As I began writing today’s article I realized this might be a good time to share an upcoming plan with you. You may recall about a year ago I published a novella here one chapter each week. A lot of you told me that you enjoyed it and so I would like to share it with readers beyond the scope of this blog. Therefore, I’m in the process of editing it for publication as an ebook on Amazon. I hope to have it ready by summer’s end and will be asking you to both download a free copy and to ask all of your friends to do so as well. Then, I hope you will write a review of the book and let me and other readers know why you liked it. There’ll be lots more details on this in coming weeks.
I firmly believe the key to good writing is to ‘write what you know’. Understanding this, you aren’t surprised that my books are largely set in the places I know and love – the little communities of the Cumberland Plateau. And the fictional characters I write about are invariably inspired by the people around me, or those who have gone before me. I’ve told you many times how blessed I count myself to hail from a region with such a rich oral history. Additionally, I have enjoyed a very large, extended family that has shared details about many generations.
Still, this week I found myself searching for a community name. I want to create a character inspired by one of my great grandparents and would like to name her hometown. As I questioned family members, all they could give me was “near Monterey”. Now, today, we often use the name of the nearest notable town for general statements – for years I’ve explained my hometown as “halfway between Nashville and Knoxville” for the many people who have no idea where Clarkrange lies. That’s a pretty broad statement, but unless you’re placing a mail-order it’s really all most people want to know.
Communities were different a hundred years ago, and my great grandmother was born one hundred twenty-four years ago. (Keeping those times in perspective is a whole other story!) In her day, I would probably never have said I’m from Clarkrange. I would have always drilled down to the actual neighborhood of Martha Washington. There was a sense of identity in being from Martha Washington that was very different than calling Clarkrange your home.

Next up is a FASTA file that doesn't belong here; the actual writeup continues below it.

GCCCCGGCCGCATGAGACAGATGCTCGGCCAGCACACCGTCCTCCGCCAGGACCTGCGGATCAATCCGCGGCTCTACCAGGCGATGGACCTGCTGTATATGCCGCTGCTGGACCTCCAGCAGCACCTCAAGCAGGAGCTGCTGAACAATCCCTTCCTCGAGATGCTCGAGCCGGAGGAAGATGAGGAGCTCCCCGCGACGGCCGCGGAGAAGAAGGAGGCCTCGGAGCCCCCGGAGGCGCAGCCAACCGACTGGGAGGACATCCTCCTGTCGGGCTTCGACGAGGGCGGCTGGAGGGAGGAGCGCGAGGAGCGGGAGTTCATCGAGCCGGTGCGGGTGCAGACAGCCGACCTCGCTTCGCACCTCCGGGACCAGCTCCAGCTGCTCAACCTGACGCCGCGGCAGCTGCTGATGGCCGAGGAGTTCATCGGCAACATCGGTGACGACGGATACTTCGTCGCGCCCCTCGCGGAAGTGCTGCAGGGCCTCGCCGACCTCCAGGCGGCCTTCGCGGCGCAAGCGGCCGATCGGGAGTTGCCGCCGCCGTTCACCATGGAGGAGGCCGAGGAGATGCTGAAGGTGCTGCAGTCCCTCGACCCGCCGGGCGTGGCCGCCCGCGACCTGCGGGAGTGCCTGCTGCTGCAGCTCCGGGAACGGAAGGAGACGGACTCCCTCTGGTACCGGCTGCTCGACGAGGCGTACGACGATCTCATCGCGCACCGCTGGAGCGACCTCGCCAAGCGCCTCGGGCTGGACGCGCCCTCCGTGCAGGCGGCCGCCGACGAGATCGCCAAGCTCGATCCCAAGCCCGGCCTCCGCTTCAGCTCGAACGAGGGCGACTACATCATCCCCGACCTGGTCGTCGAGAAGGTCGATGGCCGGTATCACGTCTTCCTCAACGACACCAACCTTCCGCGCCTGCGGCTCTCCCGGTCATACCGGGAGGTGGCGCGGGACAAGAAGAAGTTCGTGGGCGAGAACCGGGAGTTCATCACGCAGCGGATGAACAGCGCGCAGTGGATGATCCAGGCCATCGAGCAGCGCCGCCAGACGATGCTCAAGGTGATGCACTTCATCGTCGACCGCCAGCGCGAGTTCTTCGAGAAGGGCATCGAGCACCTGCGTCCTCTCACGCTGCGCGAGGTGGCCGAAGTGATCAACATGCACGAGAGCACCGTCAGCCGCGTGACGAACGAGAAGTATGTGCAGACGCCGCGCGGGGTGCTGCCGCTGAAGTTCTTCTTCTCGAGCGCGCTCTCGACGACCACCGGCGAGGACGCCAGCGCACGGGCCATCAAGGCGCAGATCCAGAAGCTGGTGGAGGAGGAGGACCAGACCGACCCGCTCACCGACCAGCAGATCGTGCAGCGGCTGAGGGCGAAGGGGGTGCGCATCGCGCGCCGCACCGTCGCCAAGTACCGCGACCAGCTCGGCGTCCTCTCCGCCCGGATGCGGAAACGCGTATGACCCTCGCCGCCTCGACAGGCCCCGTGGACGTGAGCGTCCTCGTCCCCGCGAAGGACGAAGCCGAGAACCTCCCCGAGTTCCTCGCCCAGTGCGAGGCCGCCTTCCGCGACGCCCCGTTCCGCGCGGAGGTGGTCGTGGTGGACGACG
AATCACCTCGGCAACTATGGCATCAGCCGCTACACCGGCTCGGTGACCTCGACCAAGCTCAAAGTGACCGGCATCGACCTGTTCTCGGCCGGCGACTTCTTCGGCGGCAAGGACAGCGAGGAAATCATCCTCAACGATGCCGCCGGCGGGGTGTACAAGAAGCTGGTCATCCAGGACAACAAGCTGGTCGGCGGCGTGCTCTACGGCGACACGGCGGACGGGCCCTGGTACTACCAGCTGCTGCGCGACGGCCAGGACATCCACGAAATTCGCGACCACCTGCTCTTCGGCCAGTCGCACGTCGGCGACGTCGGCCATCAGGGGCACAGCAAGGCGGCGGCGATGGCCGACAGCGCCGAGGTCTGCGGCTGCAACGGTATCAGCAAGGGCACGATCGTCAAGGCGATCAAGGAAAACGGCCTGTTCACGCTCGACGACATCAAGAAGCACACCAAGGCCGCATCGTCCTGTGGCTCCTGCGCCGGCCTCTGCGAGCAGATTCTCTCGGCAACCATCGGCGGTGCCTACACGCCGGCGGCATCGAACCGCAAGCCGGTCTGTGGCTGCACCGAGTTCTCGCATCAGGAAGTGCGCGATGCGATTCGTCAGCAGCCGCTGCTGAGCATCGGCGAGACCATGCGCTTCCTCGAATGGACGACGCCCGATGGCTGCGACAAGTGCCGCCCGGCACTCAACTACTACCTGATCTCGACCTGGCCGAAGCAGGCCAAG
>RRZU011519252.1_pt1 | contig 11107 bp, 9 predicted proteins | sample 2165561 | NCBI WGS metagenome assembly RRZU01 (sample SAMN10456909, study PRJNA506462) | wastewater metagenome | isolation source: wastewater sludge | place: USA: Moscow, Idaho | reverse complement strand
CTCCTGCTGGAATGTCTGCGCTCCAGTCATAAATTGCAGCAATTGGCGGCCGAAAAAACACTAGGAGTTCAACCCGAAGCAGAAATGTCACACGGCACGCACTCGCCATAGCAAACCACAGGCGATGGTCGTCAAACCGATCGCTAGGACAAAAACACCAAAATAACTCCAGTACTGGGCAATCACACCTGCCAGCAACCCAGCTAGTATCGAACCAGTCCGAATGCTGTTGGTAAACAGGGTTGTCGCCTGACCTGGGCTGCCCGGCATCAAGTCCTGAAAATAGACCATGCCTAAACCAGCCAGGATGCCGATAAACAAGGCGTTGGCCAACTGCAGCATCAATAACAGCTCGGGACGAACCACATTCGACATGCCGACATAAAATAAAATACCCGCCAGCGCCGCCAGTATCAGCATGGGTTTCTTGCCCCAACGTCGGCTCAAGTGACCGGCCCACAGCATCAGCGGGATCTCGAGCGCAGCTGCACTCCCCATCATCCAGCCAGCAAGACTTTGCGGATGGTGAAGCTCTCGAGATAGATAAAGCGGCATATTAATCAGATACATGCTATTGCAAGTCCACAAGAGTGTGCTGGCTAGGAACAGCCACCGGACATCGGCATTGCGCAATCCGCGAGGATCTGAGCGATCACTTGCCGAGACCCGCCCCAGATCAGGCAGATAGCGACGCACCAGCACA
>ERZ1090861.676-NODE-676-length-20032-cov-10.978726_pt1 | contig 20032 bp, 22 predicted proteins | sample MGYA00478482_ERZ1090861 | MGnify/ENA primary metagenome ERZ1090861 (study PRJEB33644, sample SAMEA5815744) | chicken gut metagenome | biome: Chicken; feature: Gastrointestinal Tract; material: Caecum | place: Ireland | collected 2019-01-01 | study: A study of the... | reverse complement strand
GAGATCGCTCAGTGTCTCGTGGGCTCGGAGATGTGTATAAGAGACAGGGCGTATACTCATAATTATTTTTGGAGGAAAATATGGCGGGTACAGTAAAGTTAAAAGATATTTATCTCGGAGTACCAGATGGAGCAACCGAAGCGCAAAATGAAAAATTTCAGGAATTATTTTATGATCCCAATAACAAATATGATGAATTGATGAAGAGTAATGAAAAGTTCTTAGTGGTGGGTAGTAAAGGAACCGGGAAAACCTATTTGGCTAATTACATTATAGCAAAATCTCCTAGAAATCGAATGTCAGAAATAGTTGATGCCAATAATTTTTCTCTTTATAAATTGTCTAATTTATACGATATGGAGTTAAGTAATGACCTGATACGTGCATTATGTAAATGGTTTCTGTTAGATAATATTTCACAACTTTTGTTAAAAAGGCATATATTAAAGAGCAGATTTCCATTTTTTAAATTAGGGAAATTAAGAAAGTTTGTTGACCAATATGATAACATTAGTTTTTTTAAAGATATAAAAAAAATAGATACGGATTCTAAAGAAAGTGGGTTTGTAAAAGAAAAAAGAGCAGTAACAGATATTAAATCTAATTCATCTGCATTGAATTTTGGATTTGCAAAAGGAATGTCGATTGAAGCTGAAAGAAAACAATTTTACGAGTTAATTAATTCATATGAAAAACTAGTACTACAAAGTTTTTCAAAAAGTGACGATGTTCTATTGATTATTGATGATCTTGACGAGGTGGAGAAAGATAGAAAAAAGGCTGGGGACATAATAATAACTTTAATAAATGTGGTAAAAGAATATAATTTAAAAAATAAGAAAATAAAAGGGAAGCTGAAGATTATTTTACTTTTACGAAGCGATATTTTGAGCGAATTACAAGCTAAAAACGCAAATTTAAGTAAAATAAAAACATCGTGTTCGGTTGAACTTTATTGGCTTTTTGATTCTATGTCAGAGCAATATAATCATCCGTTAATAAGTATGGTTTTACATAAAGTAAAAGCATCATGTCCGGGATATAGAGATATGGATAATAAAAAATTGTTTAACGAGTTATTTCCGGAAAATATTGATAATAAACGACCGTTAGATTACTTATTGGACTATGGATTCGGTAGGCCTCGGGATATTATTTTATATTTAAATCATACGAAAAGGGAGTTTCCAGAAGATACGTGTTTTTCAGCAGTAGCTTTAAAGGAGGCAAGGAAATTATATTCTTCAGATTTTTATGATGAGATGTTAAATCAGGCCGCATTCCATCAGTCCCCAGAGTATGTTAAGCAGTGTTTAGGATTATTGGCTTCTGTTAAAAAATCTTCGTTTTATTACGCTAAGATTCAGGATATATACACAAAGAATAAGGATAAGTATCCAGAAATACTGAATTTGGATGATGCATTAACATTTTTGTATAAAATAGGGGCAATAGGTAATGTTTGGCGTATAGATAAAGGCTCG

We are so much more mobile now that it’s easy to think of a place that’s actually five, ten or even fifteen miles from your actual house as your home. While I can imagine what it would be like to walk or ride a horse if I needed to go to Peter’s store or to the school in Clarkrange, I’m not at all sure that I can truly appreciate how confined I might have been to a much smaller geographic area. My grandfather once said that we could run to Nashville more easily than his mother could get to Clarkrange. Seems impossible, doesn’t it? But I have to believe he was closer to that day, even if he was born fifteen years after Ford’s Model A went into production.
I can’t help but wonder how often people ventured out to Clarkrange in 1900. While Banner Springs had it’s own post office at that time, neither Campground nor Martha Washington ever enjoyed such a luxury. Even Lovejoy ten miles to the west had a post office until 1897. And business always had to be conducted from time to time at the courthouse in Jamestown. However, the demands of a mule-powered farm and a large family surely kept those trips to a minimum.
Do you think that this sense of citizenship in the community went beyond mere mobility? While visiting the Cherokee village in North Carolina a few years ago, one of the exhibitioners answered a question about gender-roles and he responded that the people were satisfied with their roles, they didn’t question them as we do today. Perhaps the same applies to the sense of community the Appalachian people enjoy. This was home – it’s where you family is, it’s where you worship, it’s where you work. What else is there?
Excepting the occasional wandering pioneer, families often spent generations without venturing very far from their home communities. We can see this when we walk through the cemetery and see several generations buried almost side-by-side. We have numerous farms on the plateau that are now being labelled “century farms” because they’ve been in the same family for over one hundred years. Those are really deep roots and I think that gives a sense of belonging that we are losing in our world today.
Those roots still anchor many of us to the plateau, no matter where we get our mail today. That sense of family and community is very real at family reunions, decorations, even weddings and funerals that bring us all back together. I don’t know if the sense of community I feel in all of the old stories is specific to the time or the place but I’m sure it’s an appreciation we could all benefit from today.
In the case of my great-grandmother who grew up “somewhere near Monterey”, we’ve discussed here before the thriving town that Monterey was at the turn of the twentieth century. The surrounding communities would have certainly benefited from that booming economy, but their little villages would have had a very different atmosphere than that railroad and resort town. So I don’t know why my great grandmother never passed along the name of the community she grew up in. Maybe I simply haven’t asked the right person – or maybe those that knew are already gone. Realizing that we lack this little fact makes me realize what a deficiency there is in my understanding of this woman. And it makes me truly appreciate the family members about whom I know so much.